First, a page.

The big takeaway here should be that the key to winning grand tours is being aggressive on early, lower-altitude uphill finishes, off-terrain, and/or crosswinds stages, and that time bonuses really do matter. We saw this exact formula at the 2020 Tour de France, where the race’s biggest gaps were produced in the crosswinds on stage 7 and the time trial on stage 20. And if Jumbo wanted to beat Pogacar for the overall, they would have had to be much more aggressive in the early stages and attempt to drive open a gap before they got to the final week.

In short, we have long passed the era when contenders could simply sit and wait for the high mountains to make up minutes, which validates Ineos’ decision to be so aggressive early in this Giro instead of waiting until the mountains, where they would have struggled to take the necessary time. Grand tours are now won with chisels, not sledgehammers, and potential contenders need to come out swinging if they want a shot at overall victory.

Another interesting note is that Almeida lost 4’01 with his bad day on stage 4, and 3’36 waiting for Evenepoel. If we add this up, it comes out to 7’37, and Almeida finished 7’24 behind Bernal. These are massive assumptions, but if we assume that Almeida finishes with Bernal on stage 4, and isn’t forced to wait for Evenepoel, he would have won the Giro d’Italia by 13-seconds. Even if Almeida still lost the time on stage 4 and his DQS team allowed him to ride his own race, he would have finished 3’48 behind Bernal and finished in 3rd place overall. In my opinion, this shows massive mismanagement of the race from DQS and that their decision to throw everything behind Evenepoel’s overall chances was incredibly misguided.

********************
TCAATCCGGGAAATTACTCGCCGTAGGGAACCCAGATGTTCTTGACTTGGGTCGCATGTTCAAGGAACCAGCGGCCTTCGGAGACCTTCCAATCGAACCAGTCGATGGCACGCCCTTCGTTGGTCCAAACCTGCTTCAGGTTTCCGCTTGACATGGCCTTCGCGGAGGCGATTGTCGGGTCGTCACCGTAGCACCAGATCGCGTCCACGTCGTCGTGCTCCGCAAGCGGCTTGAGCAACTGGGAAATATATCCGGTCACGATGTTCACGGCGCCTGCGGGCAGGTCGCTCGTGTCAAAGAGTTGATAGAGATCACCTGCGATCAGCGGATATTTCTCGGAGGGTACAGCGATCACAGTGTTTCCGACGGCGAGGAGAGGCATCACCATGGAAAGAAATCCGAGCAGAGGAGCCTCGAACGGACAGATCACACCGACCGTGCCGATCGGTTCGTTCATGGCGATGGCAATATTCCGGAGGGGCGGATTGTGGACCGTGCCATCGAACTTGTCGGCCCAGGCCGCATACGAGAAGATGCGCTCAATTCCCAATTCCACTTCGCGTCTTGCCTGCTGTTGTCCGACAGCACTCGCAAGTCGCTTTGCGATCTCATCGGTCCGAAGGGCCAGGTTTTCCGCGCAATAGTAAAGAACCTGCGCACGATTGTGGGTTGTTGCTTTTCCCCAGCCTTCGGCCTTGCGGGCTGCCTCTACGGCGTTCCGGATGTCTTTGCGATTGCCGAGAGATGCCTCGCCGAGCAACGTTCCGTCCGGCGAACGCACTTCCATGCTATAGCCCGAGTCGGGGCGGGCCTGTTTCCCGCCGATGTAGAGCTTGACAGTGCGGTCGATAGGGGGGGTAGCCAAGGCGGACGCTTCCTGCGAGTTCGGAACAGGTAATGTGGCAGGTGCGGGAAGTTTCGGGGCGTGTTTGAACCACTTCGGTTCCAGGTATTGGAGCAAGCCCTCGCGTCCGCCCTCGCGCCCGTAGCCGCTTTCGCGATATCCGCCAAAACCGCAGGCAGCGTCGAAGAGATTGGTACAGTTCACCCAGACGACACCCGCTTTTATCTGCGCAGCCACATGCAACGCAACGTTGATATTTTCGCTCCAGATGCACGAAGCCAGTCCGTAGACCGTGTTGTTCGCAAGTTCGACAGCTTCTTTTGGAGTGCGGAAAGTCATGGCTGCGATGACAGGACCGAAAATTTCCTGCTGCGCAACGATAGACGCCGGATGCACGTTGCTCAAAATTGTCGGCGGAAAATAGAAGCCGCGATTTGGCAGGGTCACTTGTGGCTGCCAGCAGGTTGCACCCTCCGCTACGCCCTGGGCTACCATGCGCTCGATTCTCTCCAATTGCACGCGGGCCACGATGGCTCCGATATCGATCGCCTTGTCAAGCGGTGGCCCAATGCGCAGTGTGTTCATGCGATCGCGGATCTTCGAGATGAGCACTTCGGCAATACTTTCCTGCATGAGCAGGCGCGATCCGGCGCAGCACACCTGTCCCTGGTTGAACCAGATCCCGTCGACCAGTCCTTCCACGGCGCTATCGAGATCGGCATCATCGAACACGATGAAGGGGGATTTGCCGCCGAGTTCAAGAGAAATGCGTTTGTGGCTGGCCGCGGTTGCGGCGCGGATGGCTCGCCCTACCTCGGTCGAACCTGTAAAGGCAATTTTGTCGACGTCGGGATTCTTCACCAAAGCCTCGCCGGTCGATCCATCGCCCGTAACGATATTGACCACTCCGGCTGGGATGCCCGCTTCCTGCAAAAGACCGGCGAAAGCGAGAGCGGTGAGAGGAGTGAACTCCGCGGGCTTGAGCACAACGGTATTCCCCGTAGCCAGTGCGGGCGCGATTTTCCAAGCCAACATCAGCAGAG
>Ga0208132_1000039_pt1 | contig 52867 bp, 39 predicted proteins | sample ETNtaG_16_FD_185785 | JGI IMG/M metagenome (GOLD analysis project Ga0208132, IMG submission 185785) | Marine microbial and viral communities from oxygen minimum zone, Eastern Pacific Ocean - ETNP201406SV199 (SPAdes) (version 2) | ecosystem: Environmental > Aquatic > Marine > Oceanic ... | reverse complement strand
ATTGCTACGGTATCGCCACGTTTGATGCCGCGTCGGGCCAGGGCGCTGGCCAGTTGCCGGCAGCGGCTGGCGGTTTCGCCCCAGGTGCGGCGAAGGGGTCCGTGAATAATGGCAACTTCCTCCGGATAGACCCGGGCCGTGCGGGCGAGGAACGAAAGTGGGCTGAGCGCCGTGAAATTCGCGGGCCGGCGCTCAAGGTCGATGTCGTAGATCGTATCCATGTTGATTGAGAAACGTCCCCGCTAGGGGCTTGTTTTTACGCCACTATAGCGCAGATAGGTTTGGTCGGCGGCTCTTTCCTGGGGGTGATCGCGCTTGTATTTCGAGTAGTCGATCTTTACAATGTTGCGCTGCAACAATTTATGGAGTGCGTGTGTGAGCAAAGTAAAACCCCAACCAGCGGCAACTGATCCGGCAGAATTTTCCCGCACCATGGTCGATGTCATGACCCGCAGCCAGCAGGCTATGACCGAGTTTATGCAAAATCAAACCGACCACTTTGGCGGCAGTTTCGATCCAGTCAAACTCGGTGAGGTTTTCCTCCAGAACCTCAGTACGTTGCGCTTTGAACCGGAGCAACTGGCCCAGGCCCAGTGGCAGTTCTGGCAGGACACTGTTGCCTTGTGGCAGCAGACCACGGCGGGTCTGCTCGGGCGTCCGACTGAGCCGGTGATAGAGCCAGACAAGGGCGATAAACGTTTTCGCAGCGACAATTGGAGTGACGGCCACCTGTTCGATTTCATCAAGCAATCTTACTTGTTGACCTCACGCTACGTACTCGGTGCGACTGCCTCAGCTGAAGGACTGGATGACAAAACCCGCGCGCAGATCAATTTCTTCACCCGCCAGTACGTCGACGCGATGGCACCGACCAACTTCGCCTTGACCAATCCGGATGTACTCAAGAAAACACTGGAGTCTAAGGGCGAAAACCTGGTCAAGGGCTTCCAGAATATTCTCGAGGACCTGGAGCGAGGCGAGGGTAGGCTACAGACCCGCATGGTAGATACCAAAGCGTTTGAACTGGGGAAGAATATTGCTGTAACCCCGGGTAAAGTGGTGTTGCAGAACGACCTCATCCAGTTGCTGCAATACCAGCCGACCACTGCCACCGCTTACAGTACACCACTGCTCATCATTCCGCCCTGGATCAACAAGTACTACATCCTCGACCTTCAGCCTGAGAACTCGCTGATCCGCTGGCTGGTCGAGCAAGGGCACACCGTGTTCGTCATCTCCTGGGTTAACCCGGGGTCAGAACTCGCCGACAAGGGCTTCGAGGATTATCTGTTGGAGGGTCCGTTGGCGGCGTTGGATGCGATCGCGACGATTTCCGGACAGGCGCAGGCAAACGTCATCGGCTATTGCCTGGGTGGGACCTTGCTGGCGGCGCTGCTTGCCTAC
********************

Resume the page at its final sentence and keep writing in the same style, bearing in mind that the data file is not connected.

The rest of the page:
The Dauphiné TT Exposes Flaw in Ineos’ Tour Plan

While Ineos was winning the Giro d’Italia on Sunday, they were also putting key pieces of their Tour squad through a dry-run across the alps at the Criterium du Dauphiné. Key pieces such as Richard Carapaz are doing next week’s Tour du Suisse, but Tao Geoghegan Hart, Geraint Thomas, both of which are stated Tour leaders for Ineos, and Richie Porte, are at the Dauphine to finish their Tour preparation.